Pyrosequencing

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Pyrosequencing (also known as 454-sequencing) is a method of [[DNA Sequencing|DNA Sequencing]]. It involves using an [[Enzyme|enzyme]] called [[Luciferase|luciferase]], amongst others, to determine the [[Nucleotide|nucleotide]] sequence based upon the light&nbsp;emitted when a correct [[DNTP|dNTP]] binds to a template. <ref name="null">Ronaghi M. Pyrosequencing Sheds Light On DNA Sequencing, Genome Res. 2001 11: 3-11</ref> <references />
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Pyrosequencing (also known as 454-sequencing) is a method of [[DNA Sequencing|DNA Sequencing]]. It involves using an [[Enzyme|enzyme]] called [[Luciferase|luciferase]], amongst others, to determine the [[Nucleotide|nucleotide]] sequence based upon the light&nbsp;emitted when a correct [[DNTP|dNTP]] binds to a template.
  
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The 454 method of sequencing has increased the speed and efficiency of DNA sequencing. It incorporates a laminar flow method of delivering reagents and washing away unused reagents along with etched fibre optic slides to help measure the light output of the reactions occurring. It is a massively parallel process reducing the cost of sequencing greatly.&nbsp;
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454 sequencing has been shown to give "99.5% accuracy at 200 bases" and is capable of giving ~20 megabases of 110 base-reads taking around 8 hours and looks to increase as the system becomes more refined.
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The downsides are that the system still has a relatively low throughput. This increases the cost per base of the system.<ref>Rothberg, J.M. &amp; Leamon, J.H., 2008. The development and impact of 454 sequencing. Nature biotechnology, 26(10), pp.1117-24. Available at: http://www.ncbi.nlm.nih.gov/pubmed/18846085.</ref>&nbsp; &nbsp;
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Alternatives to this system include the [[Solexa|Solexa]]&nbsp;system.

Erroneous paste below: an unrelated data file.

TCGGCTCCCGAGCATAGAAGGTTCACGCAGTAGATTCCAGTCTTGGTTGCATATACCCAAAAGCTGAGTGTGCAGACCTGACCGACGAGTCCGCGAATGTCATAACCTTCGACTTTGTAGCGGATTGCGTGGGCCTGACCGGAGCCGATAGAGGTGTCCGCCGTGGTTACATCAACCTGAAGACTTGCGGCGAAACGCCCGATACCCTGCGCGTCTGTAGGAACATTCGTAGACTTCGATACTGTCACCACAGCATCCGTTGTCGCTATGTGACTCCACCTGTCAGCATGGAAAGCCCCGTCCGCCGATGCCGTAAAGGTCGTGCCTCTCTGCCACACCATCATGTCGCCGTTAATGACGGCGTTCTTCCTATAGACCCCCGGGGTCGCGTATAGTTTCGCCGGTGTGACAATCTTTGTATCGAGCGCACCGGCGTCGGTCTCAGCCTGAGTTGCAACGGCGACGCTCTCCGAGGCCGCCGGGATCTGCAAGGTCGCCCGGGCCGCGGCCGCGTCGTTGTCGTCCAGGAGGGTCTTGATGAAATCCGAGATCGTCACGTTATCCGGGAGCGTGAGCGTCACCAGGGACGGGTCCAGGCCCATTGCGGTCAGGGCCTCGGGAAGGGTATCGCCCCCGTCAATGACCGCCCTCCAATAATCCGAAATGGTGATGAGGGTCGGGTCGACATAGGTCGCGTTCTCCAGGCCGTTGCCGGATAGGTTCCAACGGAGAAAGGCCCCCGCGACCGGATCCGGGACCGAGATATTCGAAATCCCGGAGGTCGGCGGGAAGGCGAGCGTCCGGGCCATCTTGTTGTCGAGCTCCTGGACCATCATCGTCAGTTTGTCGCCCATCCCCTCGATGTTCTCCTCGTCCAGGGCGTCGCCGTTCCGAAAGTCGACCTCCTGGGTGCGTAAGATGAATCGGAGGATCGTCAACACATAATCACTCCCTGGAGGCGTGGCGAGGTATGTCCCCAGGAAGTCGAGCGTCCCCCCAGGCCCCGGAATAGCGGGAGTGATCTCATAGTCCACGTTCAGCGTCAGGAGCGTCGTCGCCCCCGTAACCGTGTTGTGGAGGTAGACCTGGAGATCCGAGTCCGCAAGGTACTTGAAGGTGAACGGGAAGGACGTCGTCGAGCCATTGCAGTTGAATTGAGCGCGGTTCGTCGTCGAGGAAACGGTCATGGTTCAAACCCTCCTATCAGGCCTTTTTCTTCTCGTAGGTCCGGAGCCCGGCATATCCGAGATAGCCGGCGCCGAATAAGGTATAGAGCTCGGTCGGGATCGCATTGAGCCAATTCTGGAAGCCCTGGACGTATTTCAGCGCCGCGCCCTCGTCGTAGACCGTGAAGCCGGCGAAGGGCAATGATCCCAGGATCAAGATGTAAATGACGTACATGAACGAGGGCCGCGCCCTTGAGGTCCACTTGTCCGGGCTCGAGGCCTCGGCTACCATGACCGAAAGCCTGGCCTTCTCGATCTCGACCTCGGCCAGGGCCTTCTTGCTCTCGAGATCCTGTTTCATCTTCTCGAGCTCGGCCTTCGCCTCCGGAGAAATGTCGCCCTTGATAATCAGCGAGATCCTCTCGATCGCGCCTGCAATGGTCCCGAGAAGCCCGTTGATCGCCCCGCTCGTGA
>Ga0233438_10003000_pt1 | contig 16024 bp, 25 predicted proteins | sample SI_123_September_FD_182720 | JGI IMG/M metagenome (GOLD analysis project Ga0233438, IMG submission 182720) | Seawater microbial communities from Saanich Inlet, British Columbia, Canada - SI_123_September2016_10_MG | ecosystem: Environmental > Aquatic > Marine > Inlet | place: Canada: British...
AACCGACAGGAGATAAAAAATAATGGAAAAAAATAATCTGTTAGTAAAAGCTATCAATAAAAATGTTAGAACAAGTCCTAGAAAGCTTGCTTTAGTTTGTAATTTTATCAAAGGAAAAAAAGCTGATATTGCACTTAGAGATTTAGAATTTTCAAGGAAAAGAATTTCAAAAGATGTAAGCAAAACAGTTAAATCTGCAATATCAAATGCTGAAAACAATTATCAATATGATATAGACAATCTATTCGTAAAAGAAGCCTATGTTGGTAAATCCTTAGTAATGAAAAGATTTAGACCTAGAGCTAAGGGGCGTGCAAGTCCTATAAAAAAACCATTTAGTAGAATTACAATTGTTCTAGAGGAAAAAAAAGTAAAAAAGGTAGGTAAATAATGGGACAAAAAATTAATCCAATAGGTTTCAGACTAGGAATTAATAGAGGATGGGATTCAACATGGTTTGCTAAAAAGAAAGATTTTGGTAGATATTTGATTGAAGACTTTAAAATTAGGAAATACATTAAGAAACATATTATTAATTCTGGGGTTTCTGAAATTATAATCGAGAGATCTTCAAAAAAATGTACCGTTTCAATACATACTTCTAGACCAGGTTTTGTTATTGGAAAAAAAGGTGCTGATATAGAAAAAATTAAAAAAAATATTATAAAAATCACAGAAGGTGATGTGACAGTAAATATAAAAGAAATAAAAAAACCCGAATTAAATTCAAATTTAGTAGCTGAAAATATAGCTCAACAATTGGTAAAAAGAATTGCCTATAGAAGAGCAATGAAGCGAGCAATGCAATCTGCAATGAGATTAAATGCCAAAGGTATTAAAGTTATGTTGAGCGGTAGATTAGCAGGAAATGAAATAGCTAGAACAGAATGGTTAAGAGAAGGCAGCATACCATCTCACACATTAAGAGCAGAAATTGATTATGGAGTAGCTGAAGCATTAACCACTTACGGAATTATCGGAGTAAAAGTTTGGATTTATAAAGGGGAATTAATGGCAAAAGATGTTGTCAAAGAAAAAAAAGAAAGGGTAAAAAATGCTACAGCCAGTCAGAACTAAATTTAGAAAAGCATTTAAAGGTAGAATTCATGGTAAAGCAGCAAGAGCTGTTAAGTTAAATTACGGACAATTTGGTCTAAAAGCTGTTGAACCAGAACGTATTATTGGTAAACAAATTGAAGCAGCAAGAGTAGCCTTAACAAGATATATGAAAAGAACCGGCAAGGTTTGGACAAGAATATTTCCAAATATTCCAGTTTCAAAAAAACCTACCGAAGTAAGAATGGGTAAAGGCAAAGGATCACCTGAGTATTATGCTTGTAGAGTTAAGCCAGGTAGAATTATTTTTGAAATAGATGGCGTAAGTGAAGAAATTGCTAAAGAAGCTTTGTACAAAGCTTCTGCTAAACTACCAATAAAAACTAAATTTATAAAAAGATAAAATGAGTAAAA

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<ref name="null">Ronaghi M. Pyrosequencing Sheds Light On DNA Sequencing, Genome Res. 2001 11: 3-11</ref> <references />
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Revision as of 22:25, 22 November 2010

Pyrosequencing (also known as 454-sequencing) is a method of DNA Sequencing. It involves using an enzyme called luciferase, amongst others, to determine the nucleotide sequence based upon the light emitted when a correct dNTP binds to a template.

The 454 method of sequencing has increased the speed and efficiency of DNA sequencing. It incorporates a laminar flow method of delivering reagents and washing away unused reagents along with etched fibre optic slides to help measure the light output of the reactions occurring. It is a massively parallel process reducing the cost of sequencing greatly. 

454 sequencing has been shown to give "99.5% accuracy at 200 bases" and is capable of giving ~20 megabases of 110 base-reads taking around 8 hours and looks to increase as the system becomes more refined.

The downsides are that the system still has a relatively low throughput. This increases the cost per base of the system.[1]   

Alternatives to this system include the Solexa system.

[2]
  1. Rothberg, J.M. & Leamon, J.H., 2008. The development and impact of 454 sequencing. Nature biotechnology, 26(10), pp.1117-24. Available at: http://www.ncbi.nlm.nih.gov/pubmed/18846085.
  2. Ronaghi M. Pyrosequencing Sheds Light On DNA Sequencing, Genome Res. 2001 11: 3-11


 

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